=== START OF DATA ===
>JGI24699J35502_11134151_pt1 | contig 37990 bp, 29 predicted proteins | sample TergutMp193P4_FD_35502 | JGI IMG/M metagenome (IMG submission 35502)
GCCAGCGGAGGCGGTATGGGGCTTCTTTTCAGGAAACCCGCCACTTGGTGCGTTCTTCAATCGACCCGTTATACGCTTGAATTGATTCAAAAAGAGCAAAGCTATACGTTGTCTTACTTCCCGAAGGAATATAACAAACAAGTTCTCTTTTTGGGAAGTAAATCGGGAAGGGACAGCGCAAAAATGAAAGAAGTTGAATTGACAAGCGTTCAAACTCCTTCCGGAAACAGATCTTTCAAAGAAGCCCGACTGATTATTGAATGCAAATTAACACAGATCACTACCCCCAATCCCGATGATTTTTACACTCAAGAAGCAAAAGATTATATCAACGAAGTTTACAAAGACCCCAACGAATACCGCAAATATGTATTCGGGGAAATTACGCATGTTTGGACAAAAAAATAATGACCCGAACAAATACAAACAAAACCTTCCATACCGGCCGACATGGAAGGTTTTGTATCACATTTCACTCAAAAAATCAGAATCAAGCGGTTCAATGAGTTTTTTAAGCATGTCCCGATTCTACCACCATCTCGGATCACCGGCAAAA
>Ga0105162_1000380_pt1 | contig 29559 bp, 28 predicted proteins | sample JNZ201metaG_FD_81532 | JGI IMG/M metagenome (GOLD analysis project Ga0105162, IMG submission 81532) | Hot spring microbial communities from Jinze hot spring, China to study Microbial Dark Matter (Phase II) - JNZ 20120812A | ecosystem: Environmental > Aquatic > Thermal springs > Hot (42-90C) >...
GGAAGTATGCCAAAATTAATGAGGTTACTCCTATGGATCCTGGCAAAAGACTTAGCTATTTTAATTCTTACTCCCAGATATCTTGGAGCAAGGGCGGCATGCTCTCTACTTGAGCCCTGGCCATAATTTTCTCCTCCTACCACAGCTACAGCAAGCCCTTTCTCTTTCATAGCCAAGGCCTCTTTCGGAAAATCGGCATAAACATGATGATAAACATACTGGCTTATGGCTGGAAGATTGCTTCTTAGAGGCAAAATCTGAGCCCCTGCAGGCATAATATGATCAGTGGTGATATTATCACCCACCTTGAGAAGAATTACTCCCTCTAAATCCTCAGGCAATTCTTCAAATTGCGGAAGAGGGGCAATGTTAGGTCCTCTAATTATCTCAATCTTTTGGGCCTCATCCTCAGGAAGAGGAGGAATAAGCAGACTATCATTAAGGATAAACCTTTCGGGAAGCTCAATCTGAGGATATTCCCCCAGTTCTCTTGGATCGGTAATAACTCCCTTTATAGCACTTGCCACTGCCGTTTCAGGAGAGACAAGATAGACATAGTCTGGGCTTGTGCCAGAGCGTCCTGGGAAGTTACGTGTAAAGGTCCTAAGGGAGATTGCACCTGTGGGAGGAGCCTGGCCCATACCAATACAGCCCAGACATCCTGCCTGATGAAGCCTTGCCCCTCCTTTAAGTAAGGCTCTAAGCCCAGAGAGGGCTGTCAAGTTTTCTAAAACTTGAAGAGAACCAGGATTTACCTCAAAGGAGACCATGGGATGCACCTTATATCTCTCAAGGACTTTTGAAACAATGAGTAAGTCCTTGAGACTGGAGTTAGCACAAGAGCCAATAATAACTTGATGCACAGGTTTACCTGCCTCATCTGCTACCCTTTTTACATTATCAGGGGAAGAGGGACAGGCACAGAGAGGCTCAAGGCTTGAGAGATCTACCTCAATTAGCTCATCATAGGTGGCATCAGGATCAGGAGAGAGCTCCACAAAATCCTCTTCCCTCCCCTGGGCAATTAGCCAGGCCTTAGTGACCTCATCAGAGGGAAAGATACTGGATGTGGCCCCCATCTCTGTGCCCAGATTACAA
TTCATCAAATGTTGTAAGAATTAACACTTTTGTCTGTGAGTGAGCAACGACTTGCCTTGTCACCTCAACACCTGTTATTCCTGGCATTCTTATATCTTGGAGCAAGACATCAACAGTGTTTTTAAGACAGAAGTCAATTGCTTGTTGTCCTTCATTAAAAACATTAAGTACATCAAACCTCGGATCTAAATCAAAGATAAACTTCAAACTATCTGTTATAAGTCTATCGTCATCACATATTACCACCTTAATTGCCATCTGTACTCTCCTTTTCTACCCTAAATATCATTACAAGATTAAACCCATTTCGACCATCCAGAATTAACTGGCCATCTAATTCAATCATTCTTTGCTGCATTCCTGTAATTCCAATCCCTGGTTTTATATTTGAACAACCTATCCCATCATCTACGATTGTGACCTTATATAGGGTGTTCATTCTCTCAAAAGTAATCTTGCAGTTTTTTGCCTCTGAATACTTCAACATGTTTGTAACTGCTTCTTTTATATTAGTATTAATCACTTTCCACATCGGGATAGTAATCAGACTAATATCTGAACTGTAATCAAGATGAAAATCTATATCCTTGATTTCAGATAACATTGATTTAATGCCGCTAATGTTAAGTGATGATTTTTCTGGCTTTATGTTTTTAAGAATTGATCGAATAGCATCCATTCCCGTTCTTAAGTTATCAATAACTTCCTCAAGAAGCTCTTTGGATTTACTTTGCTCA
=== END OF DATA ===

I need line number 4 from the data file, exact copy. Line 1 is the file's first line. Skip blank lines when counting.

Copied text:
GGAAGTATGCCAAAATTAATGAGGTTACTCCTATGGATCCTGGCAAAAGACTTAGCTATTTTAATTCTTACTCCCAGATATCTTGGAGCAAGGGCGGCATGCTCTCTACTTGAGCCCTGGCCATAATTTTCTCCTCCTACCACAGCTACAGCAAGCCCTTTCTCTTTCATAGCCAAGGCCTCTTTCGGAAAATCGGCATAAACATGATGATAAACATACTGGCTTATGGCTGGAAGATTGCTTCTTAGAGGCAAAATCTGAGCCCCTGCAGGCATAATATGATCAGTGGTGATATTATCACCCACCTTGAGAAGAATTACTCCCTCTAAATCCTCAGGCAATTCTTCAAATTGCGGAAGAGGGGCAATGTTAGGTCCTCTAATTATCTCAATCTTTTGGGCCTCATCCTCAGGAAGAGGAGGAATAAGCAGACTATCATTAAGGATAAACCTTTCGGGAAGCTCAATCTGAGGATATTCCCCCAGTTCTCTTGGATCGGTAATAACTCCCTTTATAGCACTTGCCACTGCCGTTTCAGGAGAGACAAGATAGACATAGTCTGGGCTTGTGCCAGAGCGTCCTGGGAAGTTACGTGTAAAGGTCCTAAGGGAGATTGCACCTGTGGGAGGAGCCTGGCCCATACCAATACAGCCCAGACATCCTGCCTGATGAAGCCTTGCCCCTCCTTTAAGTAAGGCTCTAAGCCCAGAGAGGGCTGTCAAGTTTTCTAAAACTTGAAGAGAACCAGGATTTACCTCAAAGGAGACCATGGGATGCACCTTATATCTCTCAAGGACTTTTGAAACAATGAGTAAGTCCTTGAGACTGGAGTTAGCACAAGAGCCAATAATAACTTGATGCACAGGTTTACCTGCCTCATCTGCTACCCTTTTTACATTATCAGGGGAAGAGGGACAGGCACAGAGAGGCTCAAGGCTTGAGAGATCTACCTCAATTAGCTCATCATAGGTGGCATCAGGATCAGGAGAGAGCTCCACAAAATCCTCTTCCCTCCCCTGGGCAATTAGCCAGGCCTTAGTGACCTCATCAGAGGGAAAGATACTGGATGTGGCCCCCATCTCTGTGCCCAGATTACAA